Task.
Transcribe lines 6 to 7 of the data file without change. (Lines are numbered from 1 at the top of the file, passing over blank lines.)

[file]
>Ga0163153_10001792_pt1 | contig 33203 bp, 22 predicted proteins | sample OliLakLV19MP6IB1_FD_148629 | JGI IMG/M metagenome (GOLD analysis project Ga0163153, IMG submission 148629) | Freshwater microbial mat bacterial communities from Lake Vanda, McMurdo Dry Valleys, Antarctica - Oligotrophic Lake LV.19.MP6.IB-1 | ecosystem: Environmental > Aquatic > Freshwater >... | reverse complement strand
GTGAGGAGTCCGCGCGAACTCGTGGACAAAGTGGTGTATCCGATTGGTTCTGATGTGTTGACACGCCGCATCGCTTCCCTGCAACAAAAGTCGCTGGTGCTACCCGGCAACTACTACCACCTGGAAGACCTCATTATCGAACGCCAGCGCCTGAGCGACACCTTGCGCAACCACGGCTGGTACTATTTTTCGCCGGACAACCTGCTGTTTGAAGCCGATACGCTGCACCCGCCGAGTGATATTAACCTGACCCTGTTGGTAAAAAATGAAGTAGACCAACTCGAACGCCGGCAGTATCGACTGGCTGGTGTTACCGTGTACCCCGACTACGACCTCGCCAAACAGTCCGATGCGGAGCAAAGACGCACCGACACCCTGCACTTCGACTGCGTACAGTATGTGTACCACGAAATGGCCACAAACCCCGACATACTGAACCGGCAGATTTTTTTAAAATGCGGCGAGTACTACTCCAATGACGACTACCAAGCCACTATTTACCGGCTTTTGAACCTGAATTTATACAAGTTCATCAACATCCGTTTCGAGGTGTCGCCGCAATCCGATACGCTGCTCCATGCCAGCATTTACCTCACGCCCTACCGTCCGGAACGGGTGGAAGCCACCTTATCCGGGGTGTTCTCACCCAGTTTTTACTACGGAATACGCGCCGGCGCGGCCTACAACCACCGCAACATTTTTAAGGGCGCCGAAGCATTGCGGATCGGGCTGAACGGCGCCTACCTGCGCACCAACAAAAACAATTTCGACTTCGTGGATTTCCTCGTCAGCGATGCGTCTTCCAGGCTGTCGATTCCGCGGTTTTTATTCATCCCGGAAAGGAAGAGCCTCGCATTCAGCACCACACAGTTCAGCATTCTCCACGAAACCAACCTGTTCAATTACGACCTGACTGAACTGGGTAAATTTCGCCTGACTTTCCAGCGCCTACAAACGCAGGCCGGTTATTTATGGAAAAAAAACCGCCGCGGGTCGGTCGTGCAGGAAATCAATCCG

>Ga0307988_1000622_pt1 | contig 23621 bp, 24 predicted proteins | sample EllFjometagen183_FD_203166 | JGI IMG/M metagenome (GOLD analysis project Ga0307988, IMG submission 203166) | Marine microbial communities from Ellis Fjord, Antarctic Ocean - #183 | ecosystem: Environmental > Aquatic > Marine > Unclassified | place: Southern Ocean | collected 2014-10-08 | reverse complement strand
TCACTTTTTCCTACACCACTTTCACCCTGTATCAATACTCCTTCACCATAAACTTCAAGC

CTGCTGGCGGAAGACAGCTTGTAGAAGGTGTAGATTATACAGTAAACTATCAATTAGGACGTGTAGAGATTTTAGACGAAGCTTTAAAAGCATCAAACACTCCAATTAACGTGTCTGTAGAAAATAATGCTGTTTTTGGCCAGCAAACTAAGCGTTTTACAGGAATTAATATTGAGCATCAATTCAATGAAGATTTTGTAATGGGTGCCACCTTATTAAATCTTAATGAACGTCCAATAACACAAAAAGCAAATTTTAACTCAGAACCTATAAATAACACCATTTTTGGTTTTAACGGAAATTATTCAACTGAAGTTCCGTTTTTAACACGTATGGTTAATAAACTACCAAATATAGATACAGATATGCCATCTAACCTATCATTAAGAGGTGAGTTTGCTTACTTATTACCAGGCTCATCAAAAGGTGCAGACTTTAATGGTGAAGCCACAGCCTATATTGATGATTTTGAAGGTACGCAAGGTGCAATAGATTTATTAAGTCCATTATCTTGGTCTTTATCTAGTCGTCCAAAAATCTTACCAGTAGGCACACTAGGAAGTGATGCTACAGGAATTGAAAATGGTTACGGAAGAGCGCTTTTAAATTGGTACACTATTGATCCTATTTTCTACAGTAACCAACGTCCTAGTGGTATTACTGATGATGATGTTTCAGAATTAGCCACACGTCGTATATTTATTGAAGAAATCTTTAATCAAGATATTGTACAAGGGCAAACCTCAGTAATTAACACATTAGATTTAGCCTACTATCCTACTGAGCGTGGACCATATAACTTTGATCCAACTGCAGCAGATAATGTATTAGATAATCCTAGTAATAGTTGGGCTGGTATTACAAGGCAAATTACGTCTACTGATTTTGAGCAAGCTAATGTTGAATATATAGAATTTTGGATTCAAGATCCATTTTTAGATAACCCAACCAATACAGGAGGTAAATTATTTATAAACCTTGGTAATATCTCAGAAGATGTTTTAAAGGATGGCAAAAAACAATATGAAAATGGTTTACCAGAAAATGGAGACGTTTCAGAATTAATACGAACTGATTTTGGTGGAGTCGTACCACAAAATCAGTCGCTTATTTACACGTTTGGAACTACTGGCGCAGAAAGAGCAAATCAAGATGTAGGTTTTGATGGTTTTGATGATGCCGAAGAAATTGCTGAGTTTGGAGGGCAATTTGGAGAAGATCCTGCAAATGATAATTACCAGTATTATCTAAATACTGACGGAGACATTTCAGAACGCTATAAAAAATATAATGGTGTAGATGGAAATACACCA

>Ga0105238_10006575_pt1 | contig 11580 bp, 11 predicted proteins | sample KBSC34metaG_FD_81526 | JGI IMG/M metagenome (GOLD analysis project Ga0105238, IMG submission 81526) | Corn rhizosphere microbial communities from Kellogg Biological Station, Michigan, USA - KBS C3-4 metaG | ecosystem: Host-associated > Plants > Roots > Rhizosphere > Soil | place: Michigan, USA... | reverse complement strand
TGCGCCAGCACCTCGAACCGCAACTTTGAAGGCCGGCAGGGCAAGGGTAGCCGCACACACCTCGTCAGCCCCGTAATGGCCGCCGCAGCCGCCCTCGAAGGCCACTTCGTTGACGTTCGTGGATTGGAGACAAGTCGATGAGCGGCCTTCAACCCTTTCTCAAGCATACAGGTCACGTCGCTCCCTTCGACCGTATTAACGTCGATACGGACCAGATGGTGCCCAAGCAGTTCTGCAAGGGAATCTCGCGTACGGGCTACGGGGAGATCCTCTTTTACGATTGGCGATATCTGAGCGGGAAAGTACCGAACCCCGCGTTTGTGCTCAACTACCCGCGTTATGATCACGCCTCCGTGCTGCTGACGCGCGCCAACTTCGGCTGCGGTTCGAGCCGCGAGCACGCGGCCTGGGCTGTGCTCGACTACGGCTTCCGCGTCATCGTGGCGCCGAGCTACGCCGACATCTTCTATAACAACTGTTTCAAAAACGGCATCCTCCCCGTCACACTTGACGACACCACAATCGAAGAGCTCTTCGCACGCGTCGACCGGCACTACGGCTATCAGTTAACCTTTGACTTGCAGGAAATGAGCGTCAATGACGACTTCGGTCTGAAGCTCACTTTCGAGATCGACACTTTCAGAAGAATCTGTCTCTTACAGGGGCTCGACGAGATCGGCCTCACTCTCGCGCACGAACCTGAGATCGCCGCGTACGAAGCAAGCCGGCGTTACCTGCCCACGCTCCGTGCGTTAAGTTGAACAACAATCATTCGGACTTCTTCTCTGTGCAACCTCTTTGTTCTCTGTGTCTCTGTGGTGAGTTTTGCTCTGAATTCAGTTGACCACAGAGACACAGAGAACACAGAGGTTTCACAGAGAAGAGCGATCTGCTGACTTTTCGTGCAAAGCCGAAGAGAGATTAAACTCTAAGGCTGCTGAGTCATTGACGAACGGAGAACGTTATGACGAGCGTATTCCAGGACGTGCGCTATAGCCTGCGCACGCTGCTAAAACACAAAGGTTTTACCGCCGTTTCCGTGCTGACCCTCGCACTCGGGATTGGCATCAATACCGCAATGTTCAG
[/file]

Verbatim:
>Ga0105238_10006575_pt1 | contig 11580 bp, 11 predicted proteins | sample KBSC34metaG_FD_81526 | JGI IMG/M metagenome (GOLD analysis project Ga0105238, IMG submission 81526) | Corn rhizosphere microbial communities from Kellogg Biological Station, Michigan, USA - KBS C3-4 metaG | ecosystem: Host-associated > Plants > Roots > Rhizosphere > Soil | place: Michigan, USA... | reverse complement strand
TGCGCCAGCACCTCGAACCGCAACTTTGAAGGCCGGCAGGGCAAGGGTAGCCGCACACACCTCGTCAGCCCCGTAATGGCCGCCGCAGCCGCCCTCGAAGGCCACTTCGTTGACGTTCGTGGATTGGAGACAAGTCGATGAGCGGCCTTCAACCCTTTCTCAAGCATACAGGTCACGTCGCTCCCTTCGACCGTATTAACGTCGATACGGACCAGATGGTGCCCAAGCAGTTCTGCAAGGGAATCTCGCGTACGGGCTACGGGGAGATCCTCTTTTACGATTGGCGATATCTGAGCGGGAAAGTACCGAACCCCGCGTTTGTGCTCAACTACCCGCGTTATGATCACGCCTCCGTGCTGCTGACGCGCGCCAACTTCGGCTGCGGTTCGAGCCGCGAGCACGCGGCCTGGGCTGTGCTCGACTACGGCTTCCGCGTCATCGTGGCGCCGAGCTACGCCGACATCTTCTATAACAACTGTTTCAAAAACGGCATCCTCCCCGTCACACTTGACGACACCACAATCGAAGAGCTCTTCGCACGCGTCGACCGGCACTACGGCTATCAGTTAACCTTTGACTTGCAGGAAATGAGCGTCAATGACGACTTCGGTCTGAAGCTCACTTTCGAGATCGACACTTTCAGAAGAATCTGTCTCTTACAGGGGCTCGACGAGATCGGCCTCACTCTCGCGCACGAACCTGAGATCGCCGCGTACGAAGCAAGCCGGCGTTACCTGCCCACGCTCCGTGCGTTAAGTTGAACAACAATCATTCGGACTTCTTCTCTGTGCAACCTCTTTGTTCTCTGTGTCTCTGTGGTGAGTTTTGCTCTGAATTCAGTTGACCACAGAGACACAGAGAACACAGAGGTTTCACAGAGAAGAGCGATCTGCTGACTTTTCGTGCAAAGCCGAAGAGAGATTAAACTCTAAGGCTGCTGAGTCATTGACGAACGGAGAACGTTATGACGAGCGTATTCCAGGACGTGCGCTATAGCCTGCGCACGCTGCTAAAACACAAAGGTTTTACCGCCGTTTCCGTGCTGACCCTCGCACTCGGGATTGGCATCAATACCGCAATGTTCAG